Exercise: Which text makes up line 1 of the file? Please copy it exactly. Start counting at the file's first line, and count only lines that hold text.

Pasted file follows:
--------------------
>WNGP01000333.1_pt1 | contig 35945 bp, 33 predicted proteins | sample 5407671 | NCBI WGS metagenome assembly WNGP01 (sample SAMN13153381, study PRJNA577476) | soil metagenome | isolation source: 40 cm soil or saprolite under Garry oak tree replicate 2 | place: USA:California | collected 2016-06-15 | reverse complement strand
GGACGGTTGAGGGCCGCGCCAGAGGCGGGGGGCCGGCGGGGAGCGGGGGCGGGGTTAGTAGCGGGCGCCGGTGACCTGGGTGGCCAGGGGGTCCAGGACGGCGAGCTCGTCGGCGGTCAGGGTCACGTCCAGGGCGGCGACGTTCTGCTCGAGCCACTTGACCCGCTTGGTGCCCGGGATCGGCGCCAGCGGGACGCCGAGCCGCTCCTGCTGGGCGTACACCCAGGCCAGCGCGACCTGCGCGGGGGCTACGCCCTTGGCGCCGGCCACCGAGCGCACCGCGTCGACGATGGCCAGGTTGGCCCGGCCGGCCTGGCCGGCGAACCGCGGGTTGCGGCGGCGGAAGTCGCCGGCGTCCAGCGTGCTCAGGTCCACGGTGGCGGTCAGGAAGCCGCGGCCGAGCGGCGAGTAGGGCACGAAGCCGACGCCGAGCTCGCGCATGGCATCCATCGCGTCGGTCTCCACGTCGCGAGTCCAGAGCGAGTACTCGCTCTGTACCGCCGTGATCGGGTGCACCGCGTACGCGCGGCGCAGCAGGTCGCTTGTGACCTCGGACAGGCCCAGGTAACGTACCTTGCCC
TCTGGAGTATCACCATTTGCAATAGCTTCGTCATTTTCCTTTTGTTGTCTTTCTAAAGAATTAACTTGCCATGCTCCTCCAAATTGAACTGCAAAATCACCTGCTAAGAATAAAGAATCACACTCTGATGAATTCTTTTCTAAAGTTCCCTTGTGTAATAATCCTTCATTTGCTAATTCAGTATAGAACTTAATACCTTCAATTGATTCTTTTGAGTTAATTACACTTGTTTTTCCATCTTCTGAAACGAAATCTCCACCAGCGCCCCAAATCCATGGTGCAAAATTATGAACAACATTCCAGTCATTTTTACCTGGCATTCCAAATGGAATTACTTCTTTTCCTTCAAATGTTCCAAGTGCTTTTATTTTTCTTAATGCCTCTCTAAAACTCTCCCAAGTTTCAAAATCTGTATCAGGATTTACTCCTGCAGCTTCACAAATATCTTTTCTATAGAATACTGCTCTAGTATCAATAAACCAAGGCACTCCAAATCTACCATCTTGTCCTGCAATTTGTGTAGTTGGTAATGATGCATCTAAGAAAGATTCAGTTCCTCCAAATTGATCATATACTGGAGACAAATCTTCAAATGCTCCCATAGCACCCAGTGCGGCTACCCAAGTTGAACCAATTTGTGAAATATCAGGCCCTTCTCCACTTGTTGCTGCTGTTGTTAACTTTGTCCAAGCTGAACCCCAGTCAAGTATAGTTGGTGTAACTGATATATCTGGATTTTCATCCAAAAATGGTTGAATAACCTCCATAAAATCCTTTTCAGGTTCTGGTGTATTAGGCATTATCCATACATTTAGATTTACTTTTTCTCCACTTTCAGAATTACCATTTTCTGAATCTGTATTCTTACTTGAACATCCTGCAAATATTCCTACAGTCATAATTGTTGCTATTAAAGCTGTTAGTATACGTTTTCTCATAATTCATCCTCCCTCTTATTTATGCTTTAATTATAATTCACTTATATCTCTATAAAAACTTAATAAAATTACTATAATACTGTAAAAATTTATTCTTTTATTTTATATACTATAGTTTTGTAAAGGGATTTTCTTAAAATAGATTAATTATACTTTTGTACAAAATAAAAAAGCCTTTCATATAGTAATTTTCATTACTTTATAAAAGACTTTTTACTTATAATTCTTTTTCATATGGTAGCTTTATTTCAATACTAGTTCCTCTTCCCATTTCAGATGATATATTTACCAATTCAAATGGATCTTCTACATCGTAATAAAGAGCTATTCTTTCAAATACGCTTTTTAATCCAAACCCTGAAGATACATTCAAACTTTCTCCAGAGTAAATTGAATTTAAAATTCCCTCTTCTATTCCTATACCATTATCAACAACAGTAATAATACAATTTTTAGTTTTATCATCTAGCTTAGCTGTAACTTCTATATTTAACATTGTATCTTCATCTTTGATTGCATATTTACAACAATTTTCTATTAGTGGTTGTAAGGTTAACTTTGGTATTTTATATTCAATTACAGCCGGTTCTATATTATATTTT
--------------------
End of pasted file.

>WNGP01000333.1_pt1 | contig 35945 bp, 33 predicted proteins | sample 5407671 | NCBI WGS metagenome assembly WNGP01 (sample SAMN13153381, study PRJNA577476) | soil metagenome | isolation source: 40 cm soil or saprolite under Garry oak tree replicate 2 | place: USA:California | collected 2016-06-15 | reverse complement strand